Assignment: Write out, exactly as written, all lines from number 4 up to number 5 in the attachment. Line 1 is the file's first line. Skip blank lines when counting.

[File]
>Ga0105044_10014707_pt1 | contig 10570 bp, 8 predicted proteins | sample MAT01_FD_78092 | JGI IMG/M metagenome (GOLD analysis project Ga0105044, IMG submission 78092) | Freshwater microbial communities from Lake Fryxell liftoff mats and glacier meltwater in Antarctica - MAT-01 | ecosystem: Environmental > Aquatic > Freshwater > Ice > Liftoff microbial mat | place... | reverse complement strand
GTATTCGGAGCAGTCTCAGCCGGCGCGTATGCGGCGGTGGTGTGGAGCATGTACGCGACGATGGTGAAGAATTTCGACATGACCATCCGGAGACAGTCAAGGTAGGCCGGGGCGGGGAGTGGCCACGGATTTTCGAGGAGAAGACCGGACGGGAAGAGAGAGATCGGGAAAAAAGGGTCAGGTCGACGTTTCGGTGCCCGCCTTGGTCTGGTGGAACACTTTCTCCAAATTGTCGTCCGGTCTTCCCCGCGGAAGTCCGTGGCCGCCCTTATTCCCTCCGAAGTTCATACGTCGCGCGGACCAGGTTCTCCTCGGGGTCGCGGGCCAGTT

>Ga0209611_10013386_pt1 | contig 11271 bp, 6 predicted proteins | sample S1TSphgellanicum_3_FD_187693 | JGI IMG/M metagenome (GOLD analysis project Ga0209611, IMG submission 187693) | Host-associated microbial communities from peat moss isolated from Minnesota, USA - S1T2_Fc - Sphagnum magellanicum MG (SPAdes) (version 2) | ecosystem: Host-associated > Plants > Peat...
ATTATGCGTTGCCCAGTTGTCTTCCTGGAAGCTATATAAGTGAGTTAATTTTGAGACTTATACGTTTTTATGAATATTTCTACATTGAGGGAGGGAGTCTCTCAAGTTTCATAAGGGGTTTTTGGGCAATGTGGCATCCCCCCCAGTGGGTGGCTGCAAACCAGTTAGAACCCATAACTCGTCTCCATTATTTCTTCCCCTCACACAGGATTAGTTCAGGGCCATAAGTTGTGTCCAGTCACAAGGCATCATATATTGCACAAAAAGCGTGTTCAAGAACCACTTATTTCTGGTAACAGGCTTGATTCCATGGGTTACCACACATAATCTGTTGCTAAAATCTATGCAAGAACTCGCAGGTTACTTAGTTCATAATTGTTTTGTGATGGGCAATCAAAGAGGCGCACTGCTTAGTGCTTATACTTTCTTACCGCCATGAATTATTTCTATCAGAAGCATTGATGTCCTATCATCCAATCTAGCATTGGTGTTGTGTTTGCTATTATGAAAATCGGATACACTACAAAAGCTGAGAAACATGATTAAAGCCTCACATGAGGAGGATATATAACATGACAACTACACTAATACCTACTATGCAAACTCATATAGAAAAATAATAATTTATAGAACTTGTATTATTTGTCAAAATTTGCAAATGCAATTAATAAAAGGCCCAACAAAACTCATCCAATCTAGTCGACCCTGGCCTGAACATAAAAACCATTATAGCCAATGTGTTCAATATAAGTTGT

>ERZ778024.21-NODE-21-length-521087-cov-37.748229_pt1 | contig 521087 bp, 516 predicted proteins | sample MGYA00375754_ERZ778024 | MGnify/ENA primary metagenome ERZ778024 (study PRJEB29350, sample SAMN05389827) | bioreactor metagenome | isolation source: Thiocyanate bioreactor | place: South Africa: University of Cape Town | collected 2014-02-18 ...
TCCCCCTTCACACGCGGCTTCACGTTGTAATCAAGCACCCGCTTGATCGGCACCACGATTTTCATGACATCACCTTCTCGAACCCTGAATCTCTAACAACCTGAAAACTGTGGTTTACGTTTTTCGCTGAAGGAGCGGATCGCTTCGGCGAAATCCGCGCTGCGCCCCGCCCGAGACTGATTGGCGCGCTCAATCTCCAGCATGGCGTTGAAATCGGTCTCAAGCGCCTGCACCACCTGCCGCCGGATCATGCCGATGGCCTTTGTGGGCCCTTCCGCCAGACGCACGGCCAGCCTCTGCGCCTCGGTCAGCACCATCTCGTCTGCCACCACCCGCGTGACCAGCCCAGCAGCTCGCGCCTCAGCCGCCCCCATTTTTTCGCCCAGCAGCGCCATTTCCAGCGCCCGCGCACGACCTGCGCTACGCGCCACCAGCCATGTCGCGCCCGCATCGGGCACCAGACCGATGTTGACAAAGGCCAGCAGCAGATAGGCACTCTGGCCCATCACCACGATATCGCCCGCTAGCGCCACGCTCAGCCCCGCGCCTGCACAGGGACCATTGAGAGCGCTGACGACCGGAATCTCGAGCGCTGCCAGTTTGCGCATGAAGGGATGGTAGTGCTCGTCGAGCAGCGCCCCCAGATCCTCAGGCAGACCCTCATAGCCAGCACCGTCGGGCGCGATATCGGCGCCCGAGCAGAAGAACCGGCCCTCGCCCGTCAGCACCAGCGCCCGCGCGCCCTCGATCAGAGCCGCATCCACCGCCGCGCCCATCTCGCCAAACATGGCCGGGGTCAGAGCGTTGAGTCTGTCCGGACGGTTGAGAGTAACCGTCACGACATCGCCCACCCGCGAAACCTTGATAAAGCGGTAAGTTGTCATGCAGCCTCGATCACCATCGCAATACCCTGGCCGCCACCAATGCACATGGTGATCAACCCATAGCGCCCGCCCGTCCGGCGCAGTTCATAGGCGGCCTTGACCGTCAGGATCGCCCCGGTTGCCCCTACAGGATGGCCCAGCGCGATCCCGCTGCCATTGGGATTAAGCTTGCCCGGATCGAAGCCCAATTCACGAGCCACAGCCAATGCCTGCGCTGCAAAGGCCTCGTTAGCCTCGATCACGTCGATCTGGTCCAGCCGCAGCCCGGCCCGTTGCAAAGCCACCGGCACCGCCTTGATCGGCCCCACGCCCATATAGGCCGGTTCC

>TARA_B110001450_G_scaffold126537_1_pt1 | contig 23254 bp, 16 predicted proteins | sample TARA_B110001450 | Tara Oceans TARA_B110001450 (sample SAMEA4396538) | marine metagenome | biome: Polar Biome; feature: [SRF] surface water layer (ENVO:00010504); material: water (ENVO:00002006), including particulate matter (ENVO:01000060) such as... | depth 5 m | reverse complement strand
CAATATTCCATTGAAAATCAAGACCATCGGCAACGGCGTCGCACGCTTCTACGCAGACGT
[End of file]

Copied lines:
ATTATGCGTTGCCCAGTTGTCTTCCTGGAAGCTATATAAGTGAGTTAATTTTGAGACTTATACGTTTTTATGAATATTTCTACATTGAGGGAGGGAGTCTCTCAAGTTTCATAAGGGGTTTTTGGGCAATGTGGCATCCCCCCCAGTGGGTGGCTGCAAACCAGTTAGAACCCATAACTCGTCTCCATTATTTCTTCCCCTCACACAGGATTAGTTCAGGGCCATAAGTTGTGTCCAGTCACAAGGCATCATATATTGCACAAAAAGCGTGTTCAAGAACCACTTATTTCTGGTAACAGGCTTGATTCCATGGGTTACCACACATAATCTGTTGCTAAAATCTATGCAAGAACTCGCAGGTTACTTAGTTCATAATTGTTTTGTGATGGGCAATCAAAGAGGCGCACTGCTTAGTGCTTATACTTTCTTACCGCCATGAATTATTTCTATCAGAAGCATTGATGTCCTATCATCCAATCTAGCATTGGTGTTGTGTTTGCTATTATGAAAATCGGATACACTACAAAAGCTGAGAAACATGATTAAAGCCTCACATGAGGAGGATATATAACATGACAACTACACTAATACCTACTATGCAAACTCATATAGAAAAATAATAATTTATAGAACTTGTATTATTTGTCAAAATTTGCAAATGCAATTAATAAAAGGCCCAACAAAACTCATCCAATCTAGTCGACCCTGGCCTGAACATAAAAACCATTATAGCCAATGTGTTCAATATAAGTTGT

>ERZ778024.21-NODE-21-length-521087-cov-37.748229_pt1 | contig 521087 bp, 516 predicted proteins | sample MGYA00375754_ERZ778024 | MGnify/ENA primary metagenome ERZ778024 (study PRJEB29350, sample SAMN05389827) | bioreactor metagenome | isolation source: Thiocyanate bioreactor | place: South Africa: University of Cape Town | collected 2014-02-18 ...